A recent Melbourne Business School research report concluded that there is indeed a demand for lifetime annuities in Australia.
Superannuation funds and financial advisors offering retirement income products will have special interest in these results, offering the latest pulse of Australian retirement thinking.
Averages can be misleading
Whilst account-based pensions dominate allocation preferences on average, the researchers warn that averages can be misleading. They identified distinct audience segments with their own particular behaviours. One segment, comprising 18% of respondents, showed a clear preference for lifetime annuities and other annuity options.
“The research has major implications for policymakers, financial planners, fund managers and others working in the financial or retirement sectors.” ~ Dr Teagan Altschwager
“There’s a belief out there that Australians ‘hate’ annuities, which is a strong word but it’s the one that gets used,” said Senior Research Fellow Teagan Altschwager.
The research shows that there is indeed a demand for annuities and that superannuation funds should not typecast all their retirees as having similar needs and product preferences. The message is clear: superannuation funds need to diversify and cater for a wide range of needs in retirement.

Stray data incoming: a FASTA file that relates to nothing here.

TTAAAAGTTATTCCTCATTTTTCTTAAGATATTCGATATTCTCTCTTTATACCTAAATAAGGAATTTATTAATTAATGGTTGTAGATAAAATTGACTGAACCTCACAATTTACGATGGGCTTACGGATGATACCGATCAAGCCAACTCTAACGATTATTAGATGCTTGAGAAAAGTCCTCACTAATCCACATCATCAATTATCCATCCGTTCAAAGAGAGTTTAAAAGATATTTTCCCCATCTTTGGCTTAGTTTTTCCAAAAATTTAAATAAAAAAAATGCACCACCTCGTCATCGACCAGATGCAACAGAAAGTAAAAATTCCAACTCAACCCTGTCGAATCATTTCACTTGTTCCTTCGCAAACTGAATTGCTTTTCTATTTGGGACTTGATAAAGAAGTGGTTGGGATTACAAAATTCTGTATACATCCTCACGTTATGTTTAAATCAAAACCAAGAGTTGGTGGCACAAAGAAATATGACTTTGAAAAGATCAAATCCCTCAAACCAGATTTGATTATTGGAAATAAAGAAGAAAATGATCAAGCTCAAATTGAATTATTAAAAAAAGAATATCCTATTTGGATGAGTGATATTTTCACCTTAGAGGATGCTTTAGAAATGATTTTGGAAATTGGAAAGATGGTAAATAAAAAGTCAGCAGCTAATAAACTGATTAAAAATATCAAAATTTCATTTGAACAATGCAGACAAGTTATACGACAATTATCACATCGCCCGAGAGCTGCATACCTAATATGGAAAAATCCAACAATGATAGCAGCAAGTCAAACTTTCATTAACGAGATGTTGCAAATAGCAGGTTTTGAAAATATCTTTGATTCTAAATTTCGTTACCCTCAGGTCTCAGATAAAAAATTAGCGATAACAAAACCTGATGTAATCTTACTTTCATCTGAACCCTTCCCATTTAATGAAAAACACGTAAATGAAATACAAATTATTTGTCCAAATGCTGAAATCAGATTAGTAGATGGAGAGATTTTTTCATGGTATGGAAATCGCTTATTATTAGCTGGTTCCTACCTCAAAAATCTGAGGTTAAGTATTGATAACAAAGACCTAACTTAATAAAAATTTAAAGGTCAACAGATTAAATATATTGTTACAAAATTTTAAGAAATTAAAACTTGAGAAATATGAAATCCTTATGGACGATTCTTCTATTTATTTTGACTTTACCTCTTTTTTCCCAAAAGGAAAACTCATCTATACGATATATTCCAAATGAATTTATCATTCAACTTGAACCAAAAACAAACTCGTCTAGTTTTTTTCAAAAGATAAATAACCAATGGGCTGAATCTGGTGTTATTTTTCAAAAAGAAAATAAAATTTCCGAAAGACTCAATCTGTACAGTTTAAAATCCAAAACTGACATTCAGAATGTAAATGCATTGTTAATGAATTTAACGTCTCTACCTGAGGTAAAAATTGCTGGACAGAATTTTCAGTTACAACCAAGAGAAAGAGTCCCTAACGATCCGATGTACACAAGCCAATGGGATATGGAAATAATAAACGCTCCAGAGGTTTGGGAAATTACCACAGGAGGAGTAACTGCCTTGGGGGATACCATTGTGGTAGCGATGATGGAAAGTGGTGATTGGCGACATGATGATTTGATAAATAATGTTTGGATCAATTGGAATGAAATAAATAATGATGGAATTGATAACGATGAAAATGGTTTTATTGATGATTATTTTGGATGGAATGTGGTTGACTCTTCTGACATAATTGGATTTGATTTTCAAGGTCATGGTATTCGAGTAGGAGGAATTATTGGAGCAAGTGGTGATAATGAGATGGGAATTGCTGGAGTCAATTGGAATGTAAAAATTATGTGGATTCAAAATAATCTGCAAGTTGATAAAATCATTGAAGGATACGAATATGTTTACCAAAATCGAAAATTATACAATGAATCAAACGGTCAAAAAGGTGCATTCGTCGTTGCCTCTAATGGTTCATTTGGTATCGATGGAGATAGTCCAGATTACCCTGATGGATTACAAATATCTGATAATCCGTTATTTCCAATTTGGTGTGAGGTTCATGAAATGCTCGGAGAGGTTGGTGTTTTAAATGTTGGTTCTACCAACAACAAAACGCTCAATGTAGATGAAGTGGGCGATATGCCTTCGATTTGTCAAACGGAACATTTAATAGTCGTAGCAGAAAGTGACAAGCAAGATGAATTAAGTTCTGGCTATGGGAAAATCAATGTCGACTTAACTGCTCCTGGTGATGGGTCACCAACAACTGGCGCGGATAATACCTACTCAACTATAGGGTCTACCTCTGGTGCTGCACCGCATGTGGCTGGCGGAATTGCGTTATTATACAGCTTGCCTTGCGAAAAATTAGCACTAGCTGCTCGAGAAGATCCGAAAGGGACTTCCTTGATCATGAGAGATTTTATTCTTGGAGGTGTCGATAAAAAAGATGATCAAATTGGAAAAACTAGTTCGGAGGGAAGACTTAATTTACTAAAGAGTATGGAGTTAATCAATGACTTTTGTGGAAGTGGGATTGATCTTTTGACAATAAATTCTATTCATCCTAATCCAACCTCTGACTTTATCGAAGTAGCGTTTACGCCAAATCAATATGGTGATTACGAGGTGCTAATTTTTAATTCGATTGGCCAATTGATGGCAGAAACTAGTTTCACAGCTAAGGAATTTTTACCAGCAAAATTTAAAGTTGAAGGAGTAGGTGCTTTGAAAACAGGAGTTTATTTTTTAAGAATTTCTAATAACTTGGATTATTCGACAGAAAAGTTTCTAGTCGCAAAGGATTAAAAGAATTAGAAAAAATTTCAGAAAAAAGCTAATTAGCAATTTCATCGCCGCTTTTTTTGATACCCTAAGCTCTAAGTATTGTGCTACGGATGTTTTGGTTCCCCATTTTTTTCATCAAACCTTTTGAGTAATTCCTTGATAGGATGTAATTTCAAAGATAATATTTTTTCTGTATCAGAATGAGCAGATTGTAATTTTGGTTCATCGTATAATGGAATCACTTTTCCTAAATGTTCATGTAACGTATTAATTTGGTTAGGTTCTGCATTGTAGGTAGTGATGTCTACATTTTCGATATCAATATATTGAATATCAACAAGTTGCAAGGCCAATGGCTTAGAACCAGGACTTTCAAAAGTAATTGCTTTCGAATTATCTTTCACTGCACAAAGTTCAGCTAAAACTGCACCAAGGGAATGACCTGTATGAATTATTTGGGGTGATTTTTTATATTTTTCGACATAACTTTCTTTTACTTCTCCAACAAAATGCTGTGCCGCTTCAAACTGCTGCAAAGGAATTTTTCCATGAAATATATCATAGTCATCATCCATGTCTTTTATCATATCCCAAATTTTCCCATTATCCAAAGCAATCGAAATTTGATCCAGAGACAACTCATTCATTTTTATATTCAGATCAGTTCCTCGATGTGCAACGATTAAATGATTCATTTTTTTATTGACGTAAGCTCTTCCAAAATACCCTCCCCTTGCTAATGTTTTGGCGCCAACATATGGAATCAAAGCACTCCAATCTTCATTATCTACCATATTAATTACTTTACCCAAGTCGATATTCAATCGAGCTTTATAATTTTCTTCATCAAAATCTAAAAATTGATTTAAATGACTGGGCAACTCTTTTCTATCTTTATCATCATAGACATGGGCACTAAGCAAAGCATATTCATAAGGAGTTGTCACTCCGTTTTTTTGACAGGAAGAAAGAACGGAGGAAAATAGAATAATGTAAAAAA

The power of three
The researchers asked respondents to imagine they had a certain amount of retirement savings to allocate across seven retirement income options and noticed an interesting pattern in respondent behaviour. On average, respondents allocated funds across only three main options.
The message for superannuation funds is that when promoting retirement income products, they need to be aware of the decision-making process. The preference for limiting spread to only three products strongly suggests that choices involving more than three options are too many for a member to meaningfully or comprehensively evaluate, particularly when dealing with complex retirement income products.
See here for the full report.
Dr Altschwager and Associate Professor Evans from the Melbourne Business School will host a webinar on 20 May to share the findings from this major quantitative study. If you are interested in attending, register here.